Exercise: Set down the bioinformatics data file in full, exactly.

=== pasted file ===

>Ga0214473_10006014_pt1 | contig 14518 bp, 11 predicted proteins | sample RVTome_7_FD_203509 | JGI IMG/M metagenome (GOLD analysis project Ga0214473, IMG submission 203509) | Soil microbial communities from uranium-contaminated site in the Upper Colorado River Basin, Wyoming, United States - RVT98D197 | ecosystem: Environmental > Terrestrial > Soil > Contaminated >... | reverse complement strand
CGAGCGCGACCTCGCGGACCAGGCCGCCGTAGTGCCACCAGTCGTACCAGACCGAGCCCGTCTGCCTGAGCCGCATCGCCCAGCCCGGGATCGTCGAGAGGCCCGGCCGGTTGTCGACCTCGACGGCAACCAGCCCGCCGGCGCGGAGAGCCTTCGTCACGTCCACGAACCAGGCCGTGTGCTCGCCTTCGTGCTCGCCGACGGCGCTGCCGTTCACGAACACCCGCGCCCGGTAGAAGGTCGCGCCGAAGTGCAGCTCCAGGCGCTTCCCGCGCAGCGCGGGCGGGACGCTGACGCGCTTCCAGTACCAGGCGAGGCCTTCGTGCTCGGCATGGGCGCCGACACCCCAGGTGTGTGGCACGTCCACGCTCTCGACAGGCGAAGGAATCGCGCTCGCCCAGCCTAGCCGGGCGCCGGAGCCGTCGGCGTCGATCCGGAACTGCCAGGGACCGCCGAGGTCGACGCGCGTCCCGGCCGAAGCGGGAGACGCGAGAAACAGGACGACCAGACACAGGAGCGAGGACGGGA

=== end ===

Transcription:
>Ga0214473_10006014_pt1 | contig 14518 bp, 11 predicted proteins | sample RVTome_7_FD_203509 | JGI IMG/M metagenome (GOLD analysis project Ga0214473, IMG submission 203509) | Soil microbial communities from uranium-contaminated site in the Upper Colorado River Basin, Wyoming, United States - RVT98D197 | ecosystem: Environmental > Terrestrial > Soil > Contaminated >... | reverse complement strand
CGAGCGCGACCTCGCGGACCAGGCCGCCGTAGTGCCACCAGTCGTACCAGACCGAGCCCGTCTGCCTGAGCCGCATCGCCCAGCCCGGGATCGTCGAGAGGCCCGGCCGGTTGTCGACCTCGACGGCAACCAGCCCGCCGGCGCGGAGAGCCTTCGTCACGTCCACGAACCAGGCCGTGTGCTCGCCTTCGTGCTCGCCGACGGCGCTGCCGTTCACGAACACCCGCGCCCGGTAGAAGGTCGCGCCGAAGTGCAGCTCCAGGCGCTTCCCGCGCAGCGCGGGCGGGACGCTGACGCGCTTCCAGTACCAGGCGAGGCCTTCGTGCTCGGCATGGGCGCCGACACCCCAGGTGTGTGGCACGTCCACGCTCTCGACAGGCGAAGGAATCGCGCTCGCCCAGCCTAGCCGGGCGCCGGAGCCGTCGGCGTCGATCCGGAACTGCCAGGGACCGCCGAGGTCGACGCGCGTCCCGGCCGAAGCGGGAGACGCGAGAAACAGGACGACCAGACACAGGAGCGAGGACGGGA